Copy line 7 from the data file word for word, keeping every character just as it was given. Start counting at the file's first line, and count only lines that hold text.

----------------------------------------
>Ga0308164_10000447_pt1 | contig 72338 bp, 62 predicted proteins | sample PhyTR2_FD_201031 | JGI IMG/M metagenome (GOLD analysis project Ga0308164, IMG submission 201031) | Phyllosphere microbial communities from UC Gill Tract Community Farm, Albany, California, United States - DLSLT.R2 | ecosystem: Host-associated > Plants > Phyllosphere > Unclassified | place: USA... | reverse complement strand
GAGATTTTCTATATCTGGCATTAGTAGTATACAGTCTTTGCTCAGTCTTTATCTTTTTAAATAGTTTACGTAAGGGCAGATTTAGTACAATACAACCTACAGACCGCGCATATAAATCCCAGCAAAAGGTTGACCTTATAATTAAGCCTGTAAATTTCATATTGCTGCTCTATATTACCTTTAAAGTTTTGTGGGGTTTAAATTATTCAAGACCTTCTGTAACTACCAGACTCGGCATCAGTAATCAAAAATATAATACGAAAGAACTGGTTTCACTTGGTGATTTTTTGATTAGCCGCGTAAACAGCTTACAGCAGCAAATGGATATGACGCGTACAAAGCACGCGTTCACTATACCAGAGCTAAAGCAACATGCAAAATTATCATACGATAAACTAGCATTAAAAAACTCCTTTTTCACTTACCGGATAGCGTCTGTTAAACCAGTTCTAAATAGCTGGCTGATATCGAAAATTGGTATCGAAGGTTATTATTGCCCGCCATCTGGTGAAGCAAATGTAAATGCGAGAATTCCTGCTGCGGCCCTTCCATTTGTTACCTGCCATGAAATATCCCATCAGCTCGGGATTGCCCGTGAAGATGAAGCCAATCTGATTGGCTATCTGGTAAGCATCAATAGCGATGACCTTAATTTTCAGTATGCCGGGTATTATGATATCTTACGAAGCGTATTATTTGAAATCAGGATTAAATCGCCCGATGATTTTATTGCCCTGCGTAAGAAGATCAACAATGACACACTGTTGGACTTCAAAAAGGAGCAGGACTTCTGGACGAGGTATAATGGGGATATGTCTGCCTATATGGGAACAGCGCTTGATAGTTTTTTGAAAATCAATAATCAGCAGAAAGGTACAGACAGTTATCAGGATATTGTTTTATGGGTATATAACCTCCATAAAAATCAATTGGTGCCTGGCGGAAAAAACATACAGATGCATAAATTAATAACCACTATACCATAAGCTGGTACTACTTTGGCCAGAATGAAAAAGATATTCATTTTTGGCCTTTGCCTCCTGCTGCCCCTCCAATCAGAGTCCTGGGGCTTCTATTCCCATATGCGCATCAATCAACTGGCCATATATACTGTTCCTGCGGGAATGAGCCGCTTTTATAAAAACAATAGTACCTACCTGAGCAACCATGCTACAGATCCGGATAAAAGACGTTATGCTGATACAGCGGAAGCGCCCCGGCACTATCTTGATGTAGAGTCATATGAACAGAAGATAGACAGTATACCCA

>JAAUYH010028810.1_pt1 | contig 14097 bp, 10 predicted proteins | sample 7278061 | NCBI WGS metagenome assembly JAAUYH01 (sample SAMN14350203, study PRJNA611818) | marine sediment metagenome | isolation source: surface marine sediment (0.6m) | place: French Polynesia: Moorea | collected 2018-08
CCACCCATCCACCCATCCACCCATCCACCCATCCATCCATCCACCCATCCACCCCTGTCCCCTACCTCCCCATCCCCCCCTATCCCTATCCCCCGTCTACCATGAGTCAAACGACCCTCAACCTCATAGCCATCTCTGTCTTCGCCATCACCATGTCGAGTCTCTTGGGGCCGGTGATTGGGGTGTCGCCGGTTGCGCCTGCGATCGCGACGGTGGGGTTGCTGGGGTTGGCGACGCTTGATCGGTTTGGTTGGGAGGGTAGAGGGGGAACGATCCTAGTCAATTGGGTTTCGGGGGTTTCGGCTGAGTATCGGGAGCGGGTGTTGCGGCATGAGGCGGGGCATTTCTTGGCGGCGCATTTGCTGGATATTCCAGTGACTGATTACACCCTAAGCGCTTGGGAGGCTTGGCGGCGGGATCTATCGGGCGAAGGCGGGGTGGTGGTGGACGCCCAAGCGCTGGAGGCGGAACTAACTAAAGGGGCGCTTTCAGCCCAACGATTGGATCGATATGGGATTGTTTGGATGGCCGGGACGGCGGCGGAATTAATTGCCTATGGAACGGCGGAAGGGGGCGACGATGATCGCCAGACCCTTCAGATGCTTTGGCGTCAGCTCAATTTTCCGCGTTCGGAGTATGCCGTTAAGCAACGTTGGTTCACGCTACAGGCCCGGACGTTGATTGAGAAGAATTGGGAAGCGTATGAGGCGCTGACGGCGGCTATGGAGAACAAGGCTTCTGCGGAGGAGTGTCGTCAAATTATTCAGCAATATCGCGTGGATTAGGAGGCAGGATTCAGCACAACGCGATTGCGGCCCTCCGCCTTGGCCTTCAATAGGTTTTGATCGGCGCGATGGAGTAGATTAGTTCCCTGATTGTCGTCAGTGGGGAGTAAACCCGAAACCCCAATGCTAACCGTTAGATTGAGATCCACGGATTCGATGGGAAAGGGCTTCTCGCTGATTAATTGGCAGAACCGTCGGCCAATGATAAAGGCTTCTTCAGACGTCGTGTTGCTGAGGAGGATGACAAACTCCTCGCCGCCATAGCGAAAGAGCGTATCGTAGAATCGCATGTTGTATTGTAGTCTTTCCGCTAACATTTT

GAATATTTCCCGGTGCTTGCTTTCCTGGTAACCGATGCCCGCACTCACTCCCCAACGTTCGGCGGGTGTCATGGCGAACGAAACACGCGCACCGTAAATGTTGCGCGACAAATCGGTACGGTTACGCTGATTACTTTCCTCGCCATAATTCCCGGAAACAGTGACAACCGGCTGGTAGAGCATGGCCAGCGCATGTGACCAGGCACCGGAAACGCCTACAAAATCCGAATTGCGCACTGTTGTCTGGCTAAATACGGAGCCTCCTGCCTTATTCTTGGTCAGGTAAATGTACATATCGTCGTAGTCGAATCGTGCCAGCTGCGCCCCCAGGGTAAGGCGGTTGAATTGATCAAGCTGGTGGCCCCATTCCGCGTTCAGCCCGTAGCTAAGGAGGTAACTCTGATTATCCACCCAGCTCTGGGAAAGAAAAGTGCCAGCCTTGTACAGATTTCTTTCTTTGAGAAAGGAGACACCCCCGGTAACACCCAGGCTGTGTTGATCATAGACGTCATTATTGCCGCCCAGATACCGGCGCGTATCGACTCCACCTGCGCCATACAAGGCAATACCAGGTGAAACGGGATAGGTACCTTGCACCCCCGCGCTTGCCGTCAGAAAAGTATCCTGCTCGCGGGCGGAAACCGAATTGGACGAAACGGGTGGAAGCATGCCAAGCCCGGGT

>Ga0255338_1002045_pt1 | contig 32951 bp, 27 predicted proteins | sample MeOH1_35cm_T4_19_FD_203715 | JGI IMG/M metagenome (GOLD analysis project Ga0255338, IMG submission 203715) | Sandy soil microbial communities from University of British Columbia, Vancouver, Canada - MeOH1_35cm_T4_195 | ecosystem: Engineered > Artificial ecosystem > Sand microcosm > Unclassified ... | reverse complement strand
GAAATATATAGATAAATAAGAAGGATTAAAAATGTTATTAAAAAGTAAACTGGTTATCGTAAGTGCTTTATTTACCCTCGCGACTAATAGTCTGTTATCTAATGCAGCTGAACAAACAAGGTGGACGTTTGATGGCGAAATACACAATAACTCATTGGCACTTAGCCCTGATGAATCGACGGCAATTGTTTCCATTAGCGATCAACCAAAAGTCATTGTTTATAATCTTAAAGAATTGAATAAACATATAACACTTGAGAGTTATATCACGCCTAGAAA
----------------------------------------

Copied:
GAAATATATAGATAAATAAGAAGGATTAAAAATGTTATTAAAAAGTAAACTGGTTATCGTAAGTGCTTTATTTACCCTCGCGACTAATAGTCTGTTATCTAATGCAGCTGAACAAACAAGGTGGACGTTTGATGGCGAAATACACAATAACTCATTGGCACTTAGCCCTGATGAATCGACGGCAATTGTTTCCATTAGCGATCAACCAAAAGTCATTGTTTATAATCTTAAAGAATTGAATAAACATATAACACTTGAGAGTTATATCACGCCTAGAAA